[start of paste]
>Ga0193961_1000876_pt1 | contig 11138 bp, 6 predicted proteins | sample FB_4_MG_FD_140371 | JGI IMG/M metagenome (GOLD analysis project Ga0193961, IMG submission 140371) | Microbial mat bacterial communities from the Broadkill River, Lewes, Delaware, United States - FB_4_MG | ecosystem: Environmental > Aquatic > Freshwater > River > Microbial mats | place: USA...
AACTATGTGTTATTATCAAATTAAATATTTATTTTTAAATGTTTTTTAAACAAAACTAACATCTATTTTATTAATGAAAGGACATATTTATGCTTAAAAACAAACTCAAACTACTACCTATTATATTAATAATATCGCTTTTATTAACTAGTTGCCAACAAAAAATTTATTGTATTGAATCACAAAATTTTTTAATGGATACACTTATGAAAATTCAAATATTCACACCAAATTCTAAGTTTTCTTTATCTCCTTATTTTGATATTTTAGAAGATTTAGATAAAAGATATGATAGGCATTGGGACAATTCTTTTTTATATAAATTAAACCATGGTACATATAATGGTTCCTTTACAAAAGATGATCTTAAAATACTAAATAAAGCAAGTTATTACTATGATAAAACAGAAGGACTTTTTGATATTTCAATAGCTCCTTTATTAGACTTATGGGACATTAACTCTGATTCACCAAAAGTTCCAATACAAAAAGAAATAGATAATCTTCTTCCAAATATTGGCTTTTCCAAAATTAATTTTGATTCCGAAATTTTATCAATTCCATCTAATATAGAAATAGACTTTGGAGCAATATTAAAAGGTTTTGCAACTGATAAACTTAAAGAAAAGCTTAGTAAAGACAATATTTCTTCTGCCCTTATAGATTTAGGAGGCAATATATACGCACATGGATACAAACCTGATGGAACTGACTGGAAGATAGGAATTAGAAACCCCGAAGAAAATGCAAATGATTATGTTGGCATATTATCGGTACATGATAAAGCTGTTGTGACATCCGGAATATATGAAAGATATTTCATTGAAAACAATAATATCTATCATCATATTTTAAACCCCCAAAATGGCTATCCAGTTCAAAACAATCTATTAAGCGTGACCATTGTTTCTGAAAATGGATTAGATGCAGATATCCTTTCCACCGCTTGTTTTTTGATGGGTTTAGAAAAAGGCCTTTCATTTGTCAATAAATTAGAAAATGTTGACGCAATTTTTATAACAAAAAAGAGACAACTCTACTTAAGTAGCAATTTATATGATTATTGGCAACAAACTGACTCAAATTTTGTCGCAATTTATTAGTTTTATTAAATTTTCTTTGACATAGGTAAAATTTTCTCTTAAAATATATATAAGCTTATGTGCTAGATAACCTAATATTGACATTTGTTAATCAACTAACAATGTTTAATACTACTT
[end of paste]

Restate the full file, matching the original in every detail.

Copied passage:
>Ga0193961_1000876_pt1 | contig 11138 bp, 6 predicted proteins | sample FB_4_MG_FD_140371 | JGI IMG/M metagenome (GOLD analysis project Ga0193961, IMG submission 140371) | Microbial mat bacterial communities from the Broadkill River, Lewes, Delaware, United States - FB_4_MG | ecosystem: Environmental > Aquatic > Freshwater > River > Microbial mats | place: USA...
AACTATGTGTTATTATCAAATTAAATATTTATTTTTAAATGTTTTTTAAACAAAACTAACATCTATTTTATTAATGAAAGGACATATTTATGCTTAAAAACAAACTCAAACTACTACCTATTATATTAATAATATCGCTTTTATTAACTAGTTGCCAACAAAAAATTTATTGTATTGAATCACAAAATTTTTTAATGGATACACTTATGAAAATTCAAATATTCACACCAAATTCTAAGTTTTCTTTATCTCCTTATTTTGATATTTTAGAAGATTTAGATAAAAGATATGATAGGCATTGGGACAATTCTTTTTTATATAAATTAAACCATGGTACATATAATGGTTCCTTTACAAAAGATGATCTTAAAATACTAAATAAAGCAAGTTATTACTATGATAAAACAGAAGGACTTTTTGATATTTCAATAGCTCCTTTATTAGACTTATGGGACATTAACTCTGATTCACCAAAAGTTCCAATACAAAAAGAAATAGATAATCTTCTTCCAAATATTGGCTTTTCCAAAATTAATTTTGATTCCGAAATTTTATCAATTCCATCTAATATAGAAATAGACTTTGGAGCAATATTAAAAGGTTTTGCAACTGATAAACTTAAAGAAAAGCTTAGTAAAGACAATATTTCTTCTGCCCTTATAGATTTAGGAGGCAATATATACGCACATGGATACAAACCTGATGGAACTGACTGGAAGATAGGAATTAGAAACCCCGAAGAAAATGCAAATGATTATGTTGGCATATTATCGGTACATGATAAAGCTGTTGTGACATCCGGAATATATGAAAGATATTTCATTGAAAACAATAATATCTATCATCATATTTTAAACCCCCAAAATGGCTATCCAGTTCAAAACAATCTATTAAGCGTGACCATTGTTTCTGAAAATGGATTAGATGCAGATATCCTTTCCACCGCTTGTTTTTTGATGGGTTTAGAAAAAGGCCTTTCATTTGTCAATAAATTAGAAAATGTTGACGCAATTTTTATAACAAAAAAGAGACAACTCTACTTAAGTAGCAATTTATATGATTATTGGCAACAAACTGACTCAAATTTTGTCGCAATTTATTAGTTTTATTAAATTTTCTTTGACATAGGTAAAATTTTCTCTTAAAATATATATAAGCTTATGTGCTAGATAACCTAATATTGACATTTGTTAATCAACTAACAATGTTTAATACTACTT